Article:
There’s also a danger that a confused relative may place important objects in obscure, out-of-the way places in an effort to help you clean up, meaning your wallet or purse could wind up in the dishwasher. It’s much safer for you and your relative to keep the house picked up and organized so they become accustomed to where everything goes.
Safeguard and simplify frequently-used spaces
Consider labeling frequently-used items as a relative’s condition worsens. Many people will label the toothbrush, toilet, dresser, clothes hamper and other objects to make everyday living as easy as possible for a relative. You can try this free business card designer to create interesting labels to put on larger, frequently used items.
Of course, comfort and safety go hand-in-hand. Place objects that could harm a confused loved one out of reach, or keep them locked away. That goes for knives and other sharp objects, as well as cleaning fluids and prescription medications. Keep small appliances, such as the toaster, unplugged and put away when not in use.
To avoid potential falls, make sure floors are free of clutter or tripping hazards, and consider adding non-slip flooring or mats. Install grab bars in the bathrooms, and add a rubber mat or shower chair in the bathtub.
Secure your home
People suffering from Alzheimer’s have a tendency to wander, sometimes in the middle of the night. It’s a good idea to install a home security system so you’ll be alerted right away if your family member tries to leave the home. Don’t forget about the yard, either. Building a fence isn’t a DIY job, but adding a structure with security latches will ensure your loved one doesn’t wander into the street from the yard. Use an online directory to find a local fence company that has garnered great customer reviews, and be sure to get an on-site estimate before moving forward.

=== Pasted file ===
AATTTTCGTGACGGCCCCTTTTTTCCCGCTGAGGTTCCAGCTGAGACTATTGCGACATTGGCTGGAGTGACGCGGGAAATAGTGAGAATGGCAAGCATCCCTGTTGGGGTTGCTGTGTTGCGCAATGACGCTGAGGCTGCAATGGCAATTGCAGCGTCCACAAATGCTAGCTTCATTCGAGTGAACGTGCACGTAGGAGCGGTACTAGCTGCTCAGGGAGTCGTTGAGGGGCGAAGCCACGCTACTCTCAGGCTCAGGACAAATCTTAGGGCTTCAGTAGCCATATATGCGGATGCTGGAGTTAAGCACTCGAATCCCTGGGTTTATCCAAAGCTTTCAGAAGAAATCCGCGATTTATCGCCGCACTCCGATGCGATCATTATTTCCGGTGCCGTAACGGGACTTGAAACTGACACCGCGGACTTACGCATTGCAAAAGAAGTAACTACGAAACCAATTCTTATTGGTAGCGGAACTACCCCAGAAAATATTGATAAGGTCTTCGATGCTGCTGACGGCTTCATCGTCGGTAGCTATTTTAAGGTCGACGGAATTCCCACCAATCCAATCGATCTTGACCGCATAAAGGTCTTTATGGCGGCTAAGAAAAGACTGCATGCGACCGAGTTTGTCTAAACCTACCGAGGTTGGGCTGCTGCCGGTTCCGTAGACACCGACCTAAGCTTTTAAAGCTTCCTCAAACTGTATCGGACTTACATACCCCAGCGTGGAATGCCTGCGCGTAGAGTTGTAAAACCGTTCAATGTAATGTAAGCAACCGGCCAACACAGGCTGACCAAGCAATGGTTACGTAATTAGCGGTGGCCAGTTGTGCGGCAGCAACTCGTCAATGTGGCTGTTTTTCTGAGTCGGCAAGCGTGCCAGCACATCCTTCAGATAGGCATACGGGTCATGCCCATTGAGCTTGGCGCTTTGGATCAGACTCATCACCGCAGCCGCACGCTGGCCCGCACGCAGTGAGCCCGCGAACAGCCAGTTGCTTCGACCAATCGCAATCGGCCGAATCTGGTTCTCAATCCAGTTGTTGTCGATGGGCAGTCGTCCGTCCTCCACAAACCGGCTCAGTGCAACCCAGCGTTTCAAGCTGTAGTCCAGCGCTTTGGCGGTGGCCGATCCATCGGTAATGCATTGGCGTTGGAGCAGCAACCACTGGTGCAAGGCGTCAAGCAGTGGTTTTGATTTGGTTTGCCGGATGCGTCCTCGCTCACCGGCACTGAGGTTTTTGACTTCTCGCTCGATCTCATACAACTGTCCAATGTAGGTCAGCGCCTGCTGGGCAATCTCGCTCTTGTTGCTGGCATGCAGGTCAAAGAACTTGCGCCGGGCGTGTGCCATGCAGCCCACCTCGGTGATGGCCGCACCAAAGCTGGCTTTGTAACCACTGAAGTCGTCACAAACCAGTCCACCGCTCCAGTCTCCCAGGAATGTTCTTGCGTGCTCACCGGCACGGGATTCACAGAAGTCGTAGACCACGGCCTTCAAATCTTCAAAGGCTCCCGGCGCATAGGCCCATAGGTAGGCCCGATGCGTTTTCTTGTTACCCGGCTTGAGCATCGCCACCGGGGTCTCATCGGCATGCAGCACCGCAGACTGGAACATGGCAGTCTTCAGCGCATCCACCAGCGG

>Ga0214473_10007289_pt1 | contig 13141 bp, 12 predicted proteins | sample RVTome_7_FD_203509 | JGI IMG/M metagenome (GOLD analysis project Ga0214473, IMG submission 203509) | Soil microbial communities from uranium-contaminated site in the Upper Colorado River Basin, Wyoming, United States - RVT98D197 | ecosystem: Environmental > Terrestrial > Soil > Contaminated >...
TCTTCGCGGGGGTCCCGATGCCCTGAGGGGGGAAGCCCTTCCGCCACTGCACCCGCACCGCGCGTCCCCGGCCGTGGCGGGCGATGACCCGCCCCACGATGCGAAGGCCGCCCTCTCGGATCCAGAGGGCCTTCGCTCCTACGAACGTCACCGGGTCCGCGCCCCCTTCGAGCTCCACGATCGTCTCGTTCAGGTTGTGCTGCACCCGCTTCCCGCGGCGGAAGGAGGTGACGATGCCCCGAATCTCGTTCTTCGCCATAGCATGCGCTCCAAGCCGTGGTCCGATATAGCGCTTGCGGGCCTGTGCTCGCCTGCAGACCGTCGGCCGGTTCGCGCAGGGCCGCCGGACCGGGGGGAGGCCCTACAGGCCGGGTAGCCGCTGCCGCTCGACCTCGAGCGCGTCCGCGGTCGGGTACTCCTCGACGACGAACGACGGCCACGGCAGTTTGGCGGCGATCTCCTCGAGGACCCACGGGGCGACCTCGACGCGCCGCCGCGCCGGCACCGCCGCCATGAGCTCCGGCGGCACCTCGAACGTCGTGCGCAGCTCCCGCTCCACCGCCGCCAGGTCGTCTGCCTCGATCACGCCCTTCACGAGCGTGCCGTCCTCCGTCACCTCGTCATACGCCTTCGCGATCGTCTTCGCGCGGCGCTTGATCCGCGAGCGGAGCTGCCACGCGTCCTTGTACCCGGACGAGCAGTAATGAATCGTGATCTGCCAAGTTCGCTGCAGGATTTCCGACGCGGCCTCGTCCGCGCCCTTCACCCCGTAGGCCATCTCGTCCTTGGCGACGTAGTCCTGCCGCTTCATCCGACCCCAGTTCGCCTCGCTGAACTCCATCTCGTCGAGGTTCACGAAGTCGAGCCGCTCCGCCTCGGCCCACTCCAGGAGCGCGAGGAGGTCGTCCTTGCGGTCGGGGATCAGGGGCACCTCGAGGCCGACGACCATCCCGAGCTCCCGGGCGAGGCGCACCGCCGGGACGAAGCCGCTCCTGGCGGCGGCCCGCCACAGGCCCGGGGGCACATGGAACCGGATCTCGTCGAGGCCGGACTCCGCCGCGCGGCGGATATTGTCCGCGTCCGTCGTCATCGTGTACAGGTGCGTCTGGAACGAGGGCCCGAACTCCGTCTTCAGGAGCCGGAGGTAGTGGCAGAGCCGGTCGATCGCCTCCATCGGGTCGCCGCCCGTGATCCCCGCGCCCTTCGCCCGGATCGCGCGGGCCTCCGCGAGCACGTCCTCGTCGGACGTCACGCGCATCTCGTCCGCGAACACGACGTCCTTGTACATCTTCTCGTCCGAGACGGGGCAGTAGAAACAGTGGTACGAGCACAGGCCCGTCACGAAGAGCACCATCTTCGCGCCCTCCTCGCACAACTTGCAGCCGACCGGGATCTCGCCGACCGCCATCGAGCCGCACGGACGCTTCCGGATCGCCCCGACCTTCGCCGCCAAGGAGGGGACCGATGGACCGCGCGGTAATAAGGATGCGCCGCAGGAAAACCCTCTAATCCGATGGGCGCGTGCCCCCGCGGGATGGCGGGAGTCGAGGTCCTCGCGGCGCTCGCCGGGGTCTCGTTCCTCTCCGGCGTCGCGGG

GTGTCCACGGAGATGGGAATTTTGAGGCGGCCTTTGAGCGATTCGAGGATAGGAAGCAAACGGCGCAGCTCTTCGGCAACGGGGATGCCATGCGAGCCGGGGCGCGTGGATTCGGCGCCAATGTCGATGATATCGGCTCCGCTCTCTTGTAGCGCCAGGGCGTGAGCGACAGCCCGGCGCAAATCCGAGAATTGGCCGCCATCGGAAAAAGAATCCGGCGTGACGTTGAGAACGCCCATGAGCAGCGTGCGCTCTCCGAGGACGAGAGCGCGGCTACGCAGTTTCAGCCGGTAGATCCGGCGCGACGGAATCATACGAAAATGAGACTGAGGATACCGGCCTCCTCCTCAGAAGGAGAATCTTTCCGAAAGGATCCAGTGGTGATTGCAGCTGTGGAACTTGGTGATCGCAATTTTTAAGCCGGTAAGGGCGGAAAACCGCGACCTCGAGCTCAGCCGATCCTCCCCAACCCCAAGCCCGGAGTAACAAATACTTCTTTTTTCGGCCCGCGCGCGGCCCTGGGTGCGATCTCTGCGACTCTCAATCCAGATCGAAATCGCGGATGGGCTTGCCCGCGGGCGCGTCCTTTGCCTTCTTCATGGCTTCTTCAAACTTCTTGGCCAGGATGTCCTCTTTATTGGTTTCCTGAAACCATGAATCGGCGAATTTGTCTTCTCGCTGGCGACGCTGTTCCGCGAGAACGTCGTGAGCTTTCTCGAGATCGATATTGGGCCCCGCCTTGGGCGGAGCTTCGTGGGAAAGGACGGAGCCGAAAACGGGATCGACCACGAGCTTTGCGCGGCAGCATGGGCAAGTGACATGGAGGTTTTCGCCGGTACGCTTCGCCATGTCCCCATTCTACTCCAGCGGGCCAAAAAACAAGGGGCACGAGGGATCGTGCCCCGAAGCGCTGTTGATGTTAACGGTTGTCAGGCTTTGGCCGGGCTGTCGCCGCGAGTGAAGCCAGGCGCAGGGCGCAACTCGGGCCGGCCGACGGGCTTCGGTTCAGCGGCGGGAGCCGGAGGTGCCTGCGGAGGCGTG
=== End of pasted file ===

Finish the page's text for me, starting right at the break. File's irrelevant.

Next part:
Know your financial options
Know your financial options if you need help paying for home modifications. You might be selling your loved one’s home and helping them move in with you, and the house sale is an obvious source of funds. Another is to refinance your own home, and there are outside-the-box solutions, too.
People often have life insurance policies they no longer need, which can provide a source of funds. Selling a life insurance policy, or changing policies, can provide needed money for medical expenses or to help with the requirements of daily living. Just be sure you do your research, because there may be tax consequences or upfront fees.
Providing a safe and happy home environment for a loved one with Alzheimer’s is an ongoing battle. Taking care of safety basics is essential because unpredictable behavior is not uncommon in Alzheimer’s patients. Use common sense and make modifications as needed to keep pace with your relative’s condition.
Thanks to Beverly Nelson of Standup for Caregivers https://standupforcaregivers.org/caregiver-support-resources/ for this article. Yuu can reach her at firstname.lastname@example.org